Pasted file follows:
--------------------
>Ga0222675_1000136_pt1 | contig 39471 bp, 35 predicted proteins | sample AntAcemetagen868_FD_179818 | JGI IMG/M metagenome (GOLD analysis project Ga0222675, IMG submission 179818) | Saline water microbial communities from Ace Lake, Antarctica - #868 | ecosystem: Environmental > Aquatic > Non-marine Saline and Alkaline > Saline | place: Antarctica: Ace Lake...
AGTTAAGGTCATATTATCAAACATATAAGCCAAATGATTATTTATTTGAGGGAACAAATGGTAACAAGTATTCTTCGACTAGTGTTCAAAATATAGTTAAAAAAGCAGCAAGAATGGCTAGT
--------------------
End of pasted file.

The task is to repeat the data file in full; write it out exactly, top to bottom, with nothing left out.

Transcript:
>Ga0222675_1000136_pt1 | contig 39471 bp, 35 predicted proteins | sample AntAcemetagen868_FD_179818 | JGI IMG/M metagenome (GOLD analysis project Ga0222675, IMG submission 179818) | Saline water microbial communities from Ace Lake, Antarctica - #868 | ecosystem: Environmental > Aquatic > Non-marine Saline and Alkaline > Saline | place: Antarctica: Ace Lake...
AGTTAAGGTCATATTATCAAACATATAAGCCAAATGATTATTTATTTGAGGGAACAAATGGTAACAAGTATTCTTCGACTAGTGTTCAAAATATAGTTAAAAAAGCAGCAAGAATGGCTAGT